Josh Levenson is an avid technology enthusiast who writes news and the occasional how-to article. He's also a self-proclaimed sneakerhead an Josh Levenson is an avid technology enthusiast who writes news and the occasional how-to article. He's also a self-proclaimed sneakerhead and has been an Apple fan for as long as he can remember.
Apple has revealed that it’s set to move its UK headquarters to London’s iconic Battersea Power Station. The Grade II listed building, which has stood derelict for the past 33 years, is currently undergoing a multibillion-pound restoration and is expected to open its doors in 2021.
The company’s “new London campus” will take up six floors — 500,000 sq. ft. — of the central boiler room and will have enough space to hold 3,000 people. In the beginning, though, it will be home to just 1,400 employees who previously worked at Apple’s eight other sites in the city.
The remaining space in the campus should be able to facilitate an additional 1,600 people. But instead of going on a hiring spree to fill the empty space, Apple will keep it free for future projects in the region that require additional members of staff.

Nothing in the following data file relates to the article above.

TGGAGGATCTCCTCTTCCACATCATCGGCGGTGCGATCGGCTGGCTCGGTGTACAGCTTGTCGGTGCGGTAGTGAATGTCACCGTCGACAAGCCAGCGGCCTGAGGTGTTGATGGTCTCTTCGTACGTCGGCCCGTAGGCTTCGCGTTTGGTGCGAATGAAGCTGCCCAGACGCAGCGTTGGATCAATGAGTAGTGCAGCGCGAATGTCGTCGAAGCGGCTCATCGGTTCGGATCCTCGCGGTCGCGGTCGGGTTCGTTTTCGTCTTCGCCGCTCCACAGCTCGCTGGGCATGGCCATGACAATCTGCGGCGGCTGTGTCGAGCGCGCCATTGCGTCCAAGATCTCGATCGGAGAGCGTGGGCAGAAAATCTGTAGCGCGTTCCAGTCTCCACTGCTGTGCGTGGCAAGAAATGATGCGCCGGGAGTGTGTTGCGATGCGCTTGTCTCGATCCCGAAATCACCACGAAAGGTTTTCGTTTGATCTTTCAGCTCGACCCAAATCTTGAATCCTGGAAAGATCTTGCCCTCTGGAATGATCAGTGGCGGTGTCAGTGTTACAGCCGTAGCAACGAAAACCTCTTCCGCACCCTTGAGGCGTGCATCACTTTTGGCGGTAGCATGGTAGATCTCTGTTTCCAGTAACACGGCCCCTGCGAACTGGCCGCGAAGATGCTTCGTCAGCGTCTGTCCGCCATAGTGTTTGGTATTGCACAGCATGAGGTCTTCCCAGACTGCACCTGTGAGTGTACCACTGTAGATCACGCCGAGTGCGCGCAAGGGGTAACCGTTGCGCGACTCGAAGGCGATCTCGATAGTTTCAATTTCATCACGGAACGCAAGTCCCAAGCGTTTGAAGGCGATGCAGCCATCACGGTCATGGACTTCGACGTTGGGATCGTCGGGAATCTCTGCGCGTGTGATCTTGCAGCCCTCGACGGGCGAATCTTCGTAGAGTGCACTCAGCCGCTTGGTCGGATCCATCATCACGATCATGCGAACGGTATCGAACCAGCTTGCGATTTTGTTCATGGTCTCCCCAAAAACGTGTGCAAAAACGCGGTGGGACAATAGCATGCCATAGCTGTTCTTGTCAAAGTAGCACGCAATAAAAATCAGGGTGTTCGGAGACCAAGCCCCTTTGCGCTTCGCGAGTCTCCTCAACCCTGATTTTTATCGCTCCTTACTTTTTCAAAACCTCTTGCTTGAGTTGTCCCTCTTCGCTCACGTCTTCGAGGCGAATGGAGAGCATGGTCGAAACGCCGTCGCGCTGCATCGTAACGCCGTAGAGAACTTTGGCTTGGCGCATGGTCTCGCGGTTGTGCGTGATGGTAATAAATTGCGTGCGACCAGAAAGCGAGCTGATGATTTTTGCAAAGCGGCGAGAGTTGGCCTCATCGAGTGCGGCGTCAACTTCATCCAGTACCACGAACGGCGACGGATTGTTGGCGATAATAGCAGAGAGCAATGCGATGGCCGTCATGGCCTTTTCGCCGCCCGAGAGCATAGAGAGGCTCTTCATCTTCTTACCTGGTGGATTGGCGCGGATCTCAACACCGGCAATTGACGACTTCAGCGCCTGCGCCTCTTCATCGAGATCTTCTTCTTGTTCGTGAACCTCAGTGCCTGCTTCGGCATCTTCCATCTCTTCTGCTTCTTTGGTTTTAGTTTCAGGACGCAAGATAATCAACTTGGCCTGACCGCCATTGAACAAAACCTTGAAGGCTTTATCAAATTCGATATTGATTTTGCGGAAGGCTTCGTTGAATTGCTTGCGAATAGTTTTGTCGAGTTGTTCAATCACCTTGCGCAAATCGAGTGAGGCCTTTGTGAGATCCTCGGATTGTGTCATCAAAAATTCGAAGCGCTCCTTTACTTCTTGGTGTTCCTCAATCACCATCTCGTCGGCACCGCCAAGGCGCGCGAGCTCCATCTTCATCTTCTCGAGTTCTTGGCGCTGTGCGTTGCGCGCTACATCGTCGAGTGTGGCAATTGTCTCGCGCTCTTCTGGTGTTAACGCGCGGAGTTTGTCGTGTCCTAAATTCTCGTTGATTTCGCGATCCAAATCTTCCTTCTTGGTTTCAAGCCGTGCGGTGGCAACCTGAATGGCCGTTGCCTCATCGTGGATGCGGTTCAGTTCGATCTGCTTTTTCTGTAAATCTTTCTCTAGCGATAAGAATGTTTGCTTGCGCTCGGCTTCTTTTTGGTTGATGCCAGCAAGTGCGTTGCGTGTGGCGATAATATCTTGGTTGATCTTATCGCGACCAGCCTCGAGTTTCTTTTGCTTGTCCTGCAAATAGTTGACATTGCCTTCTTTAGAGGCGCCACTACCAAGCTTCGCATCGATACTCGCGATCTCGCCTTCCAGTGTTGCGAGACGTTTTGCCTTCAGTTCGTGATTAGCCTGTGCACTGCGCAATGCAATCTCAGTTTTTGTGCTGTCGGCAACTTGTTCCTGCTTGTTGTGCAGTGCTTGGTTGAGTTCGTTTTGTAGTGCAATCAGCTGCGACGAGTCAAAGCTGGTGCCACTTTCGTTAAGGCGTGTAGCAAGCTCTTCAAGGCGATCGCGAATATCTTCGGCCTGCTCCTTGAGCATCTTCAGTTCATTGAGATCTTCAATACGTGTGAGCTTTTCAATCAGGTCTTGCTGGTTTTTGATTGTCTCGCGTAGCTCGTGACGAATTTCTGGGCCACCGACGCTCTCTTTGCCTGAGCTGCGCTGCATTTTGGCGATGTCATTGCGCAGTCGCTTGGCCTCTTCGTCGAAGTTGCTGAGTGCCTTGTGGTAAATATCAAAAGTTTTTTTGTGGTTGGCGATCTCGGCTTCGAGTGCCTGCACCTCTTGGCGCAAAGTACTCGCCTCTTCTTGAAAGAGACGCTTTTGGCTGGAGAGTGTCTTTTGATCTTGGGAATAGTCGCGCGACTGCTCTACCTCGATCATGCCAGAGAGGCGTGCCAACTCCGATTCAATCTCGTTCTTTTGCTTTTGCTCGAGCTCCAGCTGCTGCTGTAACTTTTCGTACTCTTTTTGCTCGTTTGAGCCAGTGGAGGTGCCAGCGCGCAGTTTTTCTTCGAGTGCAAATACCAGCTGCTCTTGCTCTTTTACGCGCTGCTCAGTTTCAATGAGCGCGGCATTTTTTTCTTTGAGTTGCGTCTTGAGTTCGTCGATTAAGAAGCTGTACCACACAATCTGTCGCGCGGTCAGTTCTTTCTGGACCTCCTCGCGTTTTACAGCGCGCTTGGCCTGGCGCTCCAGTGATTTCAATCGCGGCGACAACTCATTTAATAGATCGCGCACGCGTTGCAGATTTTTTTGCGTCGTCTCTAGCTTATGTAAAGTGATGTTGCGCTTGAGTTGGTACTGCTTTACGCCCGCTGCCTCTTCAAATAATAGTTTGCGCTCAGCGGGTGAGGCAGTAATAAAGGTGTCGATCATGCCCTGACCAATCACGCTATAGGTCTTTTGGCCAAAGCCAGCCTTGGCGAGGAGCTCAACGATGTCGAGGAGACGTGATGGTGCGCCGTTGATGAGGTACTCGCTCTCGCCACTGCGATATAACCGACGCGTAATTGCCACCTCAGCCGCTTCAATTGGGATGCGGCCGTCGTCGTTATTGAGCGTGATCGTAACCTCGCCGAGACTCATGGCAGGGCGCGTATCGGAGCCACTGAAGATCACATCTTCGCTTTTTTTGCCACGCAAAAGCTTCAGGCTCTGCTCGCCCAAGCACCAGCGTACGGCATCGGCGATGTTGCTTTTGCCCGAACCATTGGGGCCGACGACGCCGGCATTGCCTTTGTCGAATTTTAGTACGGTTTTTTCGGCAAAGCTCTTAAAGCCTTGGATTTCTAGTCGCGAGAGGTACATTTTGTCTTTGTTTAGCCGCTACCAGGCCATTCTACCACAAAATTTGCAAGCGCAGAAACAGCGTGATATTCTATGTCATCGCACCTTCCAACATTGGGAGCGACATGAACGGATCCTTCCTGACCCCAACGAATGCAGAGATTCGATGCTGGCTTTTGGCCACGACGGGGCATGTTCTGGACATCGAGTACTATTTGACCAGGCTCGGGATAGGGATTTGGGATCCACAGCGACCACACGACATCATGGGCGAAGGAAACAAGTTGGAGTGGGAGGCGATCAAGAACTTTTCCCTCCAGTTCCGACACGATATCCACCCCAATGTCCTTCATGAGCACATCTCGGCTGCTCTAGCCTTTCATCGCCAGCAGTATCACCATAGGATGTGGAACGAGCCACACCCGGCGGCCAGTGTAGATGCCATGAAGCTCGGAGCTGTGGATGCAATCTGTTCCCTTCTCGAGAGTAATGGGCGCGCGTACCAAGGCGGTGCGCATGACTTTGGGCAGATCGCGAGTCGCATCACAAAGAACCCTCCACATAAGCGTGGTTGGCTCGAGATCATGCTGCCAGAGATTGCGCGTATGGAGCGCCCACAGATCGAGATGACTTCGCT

Speaking to the Evening Standard, an Apple spokesperson called the move a “great opportunity” for the company as its “entire team [will be able to] work and collaborate in one location while supporting the renovation of a neighborhood rich with history.”
Unlike most its other central locations, the 42-acre Battersea Power Station isn’t dedicated solely to Apple. Various other residential, office and retail establishments are planned for the area. Although, the firm is believed to have the largest plot, which occupies around 40% of the available office space in the boiler room.
It’s important to note, however, that Apple’s new London hub won’t replace its main European headquarters in Cork, Ireland, where it currently employs over 6,000 people. This latest development will simply function alongside it, providing a place for all employees in the city to work together.
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